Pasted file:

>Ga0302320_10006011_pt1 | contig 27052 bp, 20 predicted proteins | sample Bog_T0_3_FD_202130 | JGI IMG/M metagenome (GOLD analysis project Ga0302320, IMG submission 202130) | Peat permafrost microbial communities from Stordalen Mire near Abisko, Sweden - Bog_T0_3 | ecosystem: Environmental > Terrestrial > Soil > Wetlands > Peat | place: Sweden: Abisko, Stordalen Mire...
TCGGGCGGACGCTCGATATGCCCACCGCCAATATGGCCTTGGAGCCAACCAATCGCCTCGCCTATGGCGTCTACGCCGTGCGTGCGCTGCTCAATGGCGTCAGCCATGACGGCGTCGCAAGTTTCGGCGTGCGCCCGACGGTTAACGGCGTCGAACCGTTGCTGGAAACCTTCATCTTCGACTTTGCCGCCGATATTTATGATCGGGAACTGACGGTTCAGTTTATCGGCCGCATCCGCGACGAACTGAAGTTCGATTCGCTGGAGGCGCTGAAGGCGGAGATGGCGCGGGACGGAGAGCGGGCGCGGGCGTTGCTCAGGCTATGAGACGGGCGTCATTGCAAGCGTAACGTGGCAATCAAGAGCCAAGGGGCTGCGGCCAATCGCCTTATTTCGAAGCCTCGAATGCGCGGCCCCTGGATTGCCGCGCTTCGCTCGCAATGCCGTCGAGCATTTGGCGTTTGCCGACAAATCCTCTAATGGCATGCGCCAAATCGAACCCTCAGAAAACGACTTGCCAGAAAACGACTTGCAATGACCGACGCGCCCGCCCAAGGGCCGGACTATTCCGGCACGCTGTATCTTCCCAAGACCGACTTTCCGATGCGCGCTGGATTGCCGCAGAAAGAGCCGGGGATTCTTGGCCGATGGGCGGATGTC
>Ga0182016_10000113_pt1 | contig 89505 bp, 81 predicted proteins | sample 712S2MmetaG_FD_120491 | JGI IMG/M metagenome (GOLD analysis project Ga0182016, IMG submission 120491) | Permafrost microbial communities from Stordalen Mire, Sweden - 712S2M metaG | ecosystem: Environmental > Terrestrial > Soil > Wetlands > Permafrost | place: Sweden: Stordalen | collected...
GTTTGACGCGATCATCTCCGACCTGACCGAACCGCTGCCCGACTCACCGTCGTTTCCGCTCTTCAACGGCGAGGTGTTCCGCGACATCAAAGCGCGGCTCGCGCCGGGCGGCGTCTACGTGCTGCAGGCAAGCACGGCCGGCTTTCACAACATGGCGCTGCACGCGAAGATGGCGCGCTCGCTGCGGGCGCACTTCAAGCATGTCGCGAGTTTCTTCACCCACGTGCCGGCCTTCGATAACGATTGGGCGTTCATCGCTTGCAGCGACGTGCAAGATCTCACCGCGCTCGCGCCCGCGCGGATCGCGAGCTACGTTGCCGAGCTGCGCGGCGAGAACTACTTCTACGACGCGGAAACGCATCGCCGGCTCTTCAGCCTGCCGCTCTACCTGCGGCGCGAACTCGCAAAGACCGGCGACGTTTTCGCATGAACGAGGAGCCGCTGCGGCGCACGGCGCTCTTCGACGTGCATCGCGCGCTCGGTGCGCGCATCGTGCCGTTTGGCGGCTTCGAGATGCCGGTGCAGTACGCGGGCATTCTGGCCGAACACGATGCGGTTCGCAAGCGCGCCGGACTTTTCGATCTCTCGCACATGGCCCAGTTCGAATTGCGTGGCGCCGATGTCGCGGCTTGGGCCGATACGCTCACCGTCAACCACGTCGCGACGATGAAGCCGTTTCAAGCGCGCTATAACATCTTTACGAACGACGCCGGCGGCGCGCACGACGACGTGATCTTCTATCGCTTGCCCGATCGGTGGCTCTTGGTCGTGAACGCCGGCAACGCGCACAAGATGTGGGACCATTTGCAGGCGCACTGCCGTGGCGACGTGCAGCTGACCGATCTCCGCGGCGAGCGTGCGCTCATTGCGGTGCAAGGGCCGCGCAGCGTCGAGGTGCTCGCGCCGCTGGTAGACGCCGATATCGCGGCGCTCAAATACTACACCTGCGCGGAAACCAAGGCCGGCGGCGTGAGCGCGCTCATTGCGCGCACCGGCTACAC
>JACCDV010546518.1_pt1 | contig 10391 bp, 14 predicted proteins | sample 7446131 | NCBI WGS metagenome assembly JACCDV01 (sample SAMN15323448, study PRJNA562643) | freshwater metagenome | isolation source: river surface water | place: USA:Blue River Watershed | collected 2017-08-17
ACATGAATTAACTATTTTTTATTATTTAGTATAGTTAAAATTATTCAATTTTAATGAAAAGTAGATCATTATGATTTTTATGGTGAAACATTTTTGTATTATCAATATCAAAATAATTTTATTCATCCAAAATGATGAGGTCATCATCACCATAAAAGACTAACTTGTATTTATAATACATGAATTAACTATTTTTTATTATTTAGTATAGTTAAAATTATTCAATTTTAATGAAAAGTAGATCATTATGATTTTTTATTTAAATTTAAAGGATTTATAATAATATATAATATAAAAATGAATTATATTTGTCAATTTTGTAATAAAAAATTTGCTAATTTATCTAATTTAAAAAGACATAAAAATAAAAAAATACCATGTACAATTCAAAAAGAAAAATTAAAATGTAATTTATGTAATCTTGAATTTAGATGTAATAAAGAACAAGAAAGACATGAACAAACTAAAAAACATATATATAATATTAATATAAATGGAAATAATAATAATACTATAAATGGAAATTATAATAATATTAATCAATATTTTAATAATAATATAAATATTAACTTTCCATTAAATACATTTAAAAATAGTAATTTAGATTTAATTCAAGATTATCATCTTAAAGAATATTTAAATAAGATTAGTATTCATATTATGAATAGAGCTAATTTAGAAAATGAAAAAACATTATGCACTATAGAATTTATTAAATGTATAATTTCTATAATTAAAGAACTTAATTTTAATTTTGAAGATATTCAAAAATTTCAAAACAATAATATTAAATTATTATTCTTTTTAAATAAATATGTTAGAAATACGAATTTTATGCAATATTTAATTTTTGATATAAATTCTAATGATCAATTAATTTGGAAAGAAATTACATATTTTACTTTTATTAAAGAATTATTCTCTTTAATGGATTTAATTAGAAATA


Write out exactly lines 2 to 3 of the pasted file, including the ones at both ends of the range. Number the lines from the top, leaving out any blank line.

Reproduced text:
TCGGGCGGACGCTCGATATGCCCACCGCCAATATGGCCTTGGAGCCAACCAATCGCCTCGCCTATGGCGTCTACGCCGTGCGTGCGCTGCTCAATGGCGTCAGCCATGACGGCGTCGCAAGTTTCGGCGTGCGCCCGACGGTTAACGGCGTCGAACCGTTGCTGGAAACCTTCATCTTCGACTTTGCCGCCGATATTTATGATCGGGAACTGACGGTTCAGTTTATCGGCCGCATCCGCGACGAACTGAAGTTCGATTCGCTGGAGGCGCTGAAGGCGGAGATGGCGCGGGACGGAGAGCGGGCGCGGGCGTTGCTCAGGCTATGAGACGGGCGTCATTGCAAGCGTAACGTGGCAATCAAGAGCCAAGGGGCTGCGGCCAATCGCCTTATTTCGAAGCCTCGAATGCGCGGCCCCTGGATTGCCGCGCTTCGCTCGCAATGCCGTCGAGCATTTGGCGTTTGCCGACAAATCCTCTAATGGCATGCGCCAAATCGAACCCTCAGAAAACGACTTGCCAGAAAACGACTTGCAATGACCGACGCGCCCGCCCAAGGGCCGGACTATTCCGGCACGCTGTATCTTCCCAAGACCGACTTTCCGATGCGCGCTGGATTGCCGCAGAAAGAGCCGGGGATTCTTGGCCGATGGGCGGATGTC
>Ga0182016_10000113_pt1 | contig 89505 bp, 81 predicted proteins | sample 712S2MmetaG_FD_120491 | JGI IMG/M metagenome (GOLD analysis project Ga0182016, IMG submission 120491) | Permafrost microbial communities from Stordalen Mire, Sweden - 712S2M metaG | ecosystem: Environmental > Terrestrial > Soil > Wetlands > Permafrost | place: Sweden: Stordalen | collected...